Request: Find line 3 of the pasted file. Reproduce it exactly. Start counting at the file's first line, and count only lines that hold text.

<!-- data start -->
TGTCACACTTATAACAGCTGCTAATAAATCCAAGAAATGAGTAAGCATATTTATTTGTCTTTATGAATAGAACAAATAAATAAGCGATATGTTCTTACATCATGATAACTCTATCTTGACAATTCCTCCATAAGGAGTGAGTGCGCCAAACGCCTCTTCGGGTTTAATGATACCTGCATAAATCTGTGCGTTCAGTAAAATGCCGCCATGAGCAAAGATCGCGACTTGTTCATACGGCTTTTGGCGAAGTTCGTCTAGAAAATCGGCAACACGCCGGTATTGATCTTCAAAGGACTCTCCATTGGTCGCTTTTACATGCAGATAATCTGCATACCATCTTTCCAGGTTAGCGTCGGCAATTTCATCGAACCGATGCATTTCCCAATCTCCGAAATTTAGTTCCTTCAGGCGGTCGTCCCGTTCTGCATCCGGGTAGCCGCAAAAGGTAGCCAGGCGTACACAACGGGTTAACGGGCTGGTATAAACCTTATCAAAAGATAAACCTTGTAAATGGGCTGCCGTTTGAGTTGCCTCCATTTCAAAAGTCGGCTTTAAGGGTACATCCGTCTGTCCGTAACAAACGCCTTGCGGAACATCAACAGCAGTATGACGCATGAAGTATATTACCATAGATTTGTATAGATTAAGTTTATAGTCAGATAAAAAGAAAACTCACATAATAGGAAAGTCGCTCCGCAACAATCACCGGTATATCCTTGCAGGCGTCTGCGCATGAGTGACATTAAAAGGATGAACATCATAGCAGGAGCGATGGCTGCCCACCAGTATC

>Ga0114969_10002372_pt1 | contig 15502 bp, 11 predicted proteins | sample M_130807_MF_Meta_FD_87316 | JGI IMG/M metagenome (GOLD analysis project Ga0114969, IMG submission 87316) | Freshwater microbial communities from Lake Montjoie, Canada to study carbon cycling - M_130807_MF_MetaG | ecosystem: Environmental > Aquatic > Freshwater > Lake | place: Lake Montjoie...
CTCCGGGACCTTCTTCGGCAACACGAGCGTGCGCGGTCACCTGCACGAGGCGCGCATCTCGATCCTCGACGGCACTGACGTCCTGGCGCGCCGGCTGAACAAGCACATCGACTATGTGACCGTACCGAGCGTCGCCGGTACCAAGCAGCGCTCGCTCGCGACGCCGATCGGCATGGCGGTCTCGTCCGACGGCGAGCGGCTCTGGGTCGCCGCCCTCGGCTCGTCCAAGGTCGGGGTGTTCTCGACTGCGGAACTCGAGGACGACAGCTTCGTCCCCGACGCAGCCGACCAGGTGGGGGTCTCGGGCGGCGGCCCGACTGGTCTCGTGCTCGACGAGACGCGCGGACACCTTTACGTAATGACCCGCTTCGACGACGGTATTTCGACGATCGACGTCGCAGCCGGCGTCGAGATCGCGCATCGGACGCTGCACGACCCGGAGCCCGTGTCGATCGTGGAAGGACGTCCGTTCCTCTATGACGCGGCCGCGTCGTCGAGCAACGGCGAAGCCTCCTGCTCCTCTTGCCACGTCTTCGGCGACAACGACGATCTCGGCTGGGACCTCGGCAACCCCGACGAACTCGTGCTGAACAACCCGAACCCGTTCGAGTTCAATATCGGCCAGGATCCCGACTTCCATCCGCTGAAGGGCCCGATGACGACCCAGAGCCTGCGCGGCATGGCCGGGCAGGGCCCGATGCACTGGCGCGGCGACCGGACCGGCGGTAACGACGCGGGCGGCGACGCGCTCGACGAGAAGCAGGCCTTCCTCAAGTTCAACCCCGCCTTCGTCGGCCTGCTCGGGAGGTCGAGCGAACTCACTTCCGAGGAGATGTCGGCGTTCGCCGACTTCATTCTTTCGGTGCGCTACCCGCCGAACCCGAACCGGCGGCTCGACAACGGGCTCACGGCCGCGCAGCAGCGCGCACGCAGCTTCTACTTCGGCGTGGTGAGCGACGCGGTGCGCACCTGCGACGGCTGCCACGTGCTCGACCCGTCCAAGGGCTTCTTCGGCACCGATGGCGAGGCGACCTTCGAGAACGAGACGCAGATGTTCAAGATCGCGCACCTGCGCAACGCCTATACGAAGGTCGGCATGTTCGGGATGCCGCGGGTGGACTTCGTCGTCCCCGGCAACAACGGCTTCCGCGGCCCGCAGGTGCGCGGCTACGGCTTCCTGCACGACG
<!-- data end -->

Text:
CTCCGGGACCTTCTTCGGCAACACGAGCGTGCGCGGTCACCTGCACGAGGCGCGCATCTCGATCCTCGACGGCACTGACGTCCTGGCGCGCCGGCTGAACAAGCACATCGACTATGTGACCGTACCGAGCGTCGCCGGTACCAAGCAGCGCTCGCTCGCGACGCCGATCGGCATGGCGGTCTCGTCCGACGGCGAGCGGCTCTGGGTCGCCGCCCTCGGCTCGTCCAAGGTCGGGGTGTTCTCGACTGCGGAACTCGAGGACGACAGCTTCGTCCCCGACGCAGCCGACCAGGTGGGGGTCTCGGGCGGCGGCCCGACTGGTCTCGTGCTCGACGAGACGCGCGGACACCTTTACGTAATGACCCGCTTCGACGACGGTATTTCGACGATCGACGTCGCAGCCGGCGTCGAGATCGCGCATCGGACGCTGCACGACCCGGAGCCCGTGTCGATCGTGGAAGGACGTCCGTTCCTCTATGACGCGGCCGCGTCGTCGAGCAACGGCGAAGCCTCCTGCTCCTCTTGCCACGTCTTCGGCGACAACGACGATCTCGGCTGGGACCTCGGCAACCCCGACGAACTCGTGCTGAACAACCCGAACCCGTTCGAGTTCAATATCGGCCAGGATCCCGACTTCCATCCGCTGAAGGGCCCGATGACGACCCAGAGCCTGCGCGGCATGGCCGGGCAGGGCCCGATGCACTGGCGCGGCGACCGGACCGGCGGTAACGACGCGGGCGGCGACGCGCTCGACGAGAAGCAGGCCTTCCTCAAGTTCAACCCCGCCTTCGTCGGCCTGCTCGGGAGGTCGAGCGAACTCACTTCCGAGGAGATGTCGGCGTTCGCCGACTTCATTCTTTCGGTGCGCTACCCGCCGAACCCGAACCGGCGGCTCGACAACGGGCTCACGGCCGCGCAGCAGCGCGCACGCAGCTTCTACTTCGGCGTGGTGAGCGACGCGGTGCGCACCTGCGACGGCTGCCACGTGCTCGACCCGTCCAAGGGCTTCTTCGGCACCGATGGCGAGGCGACCTTCGAGAACGAGACGCAGATGTTCAAGATCGCGCACCTGCGCAACGCCTATACGAAGGTCGGCATGTTCGGGATGCCGCGGGTGGACTTCGTCGTCCCCGGCAACAACGGCTTCCGCGGCCCGCAGGTGCGCGGCTACGGCTTCCTGCACGACG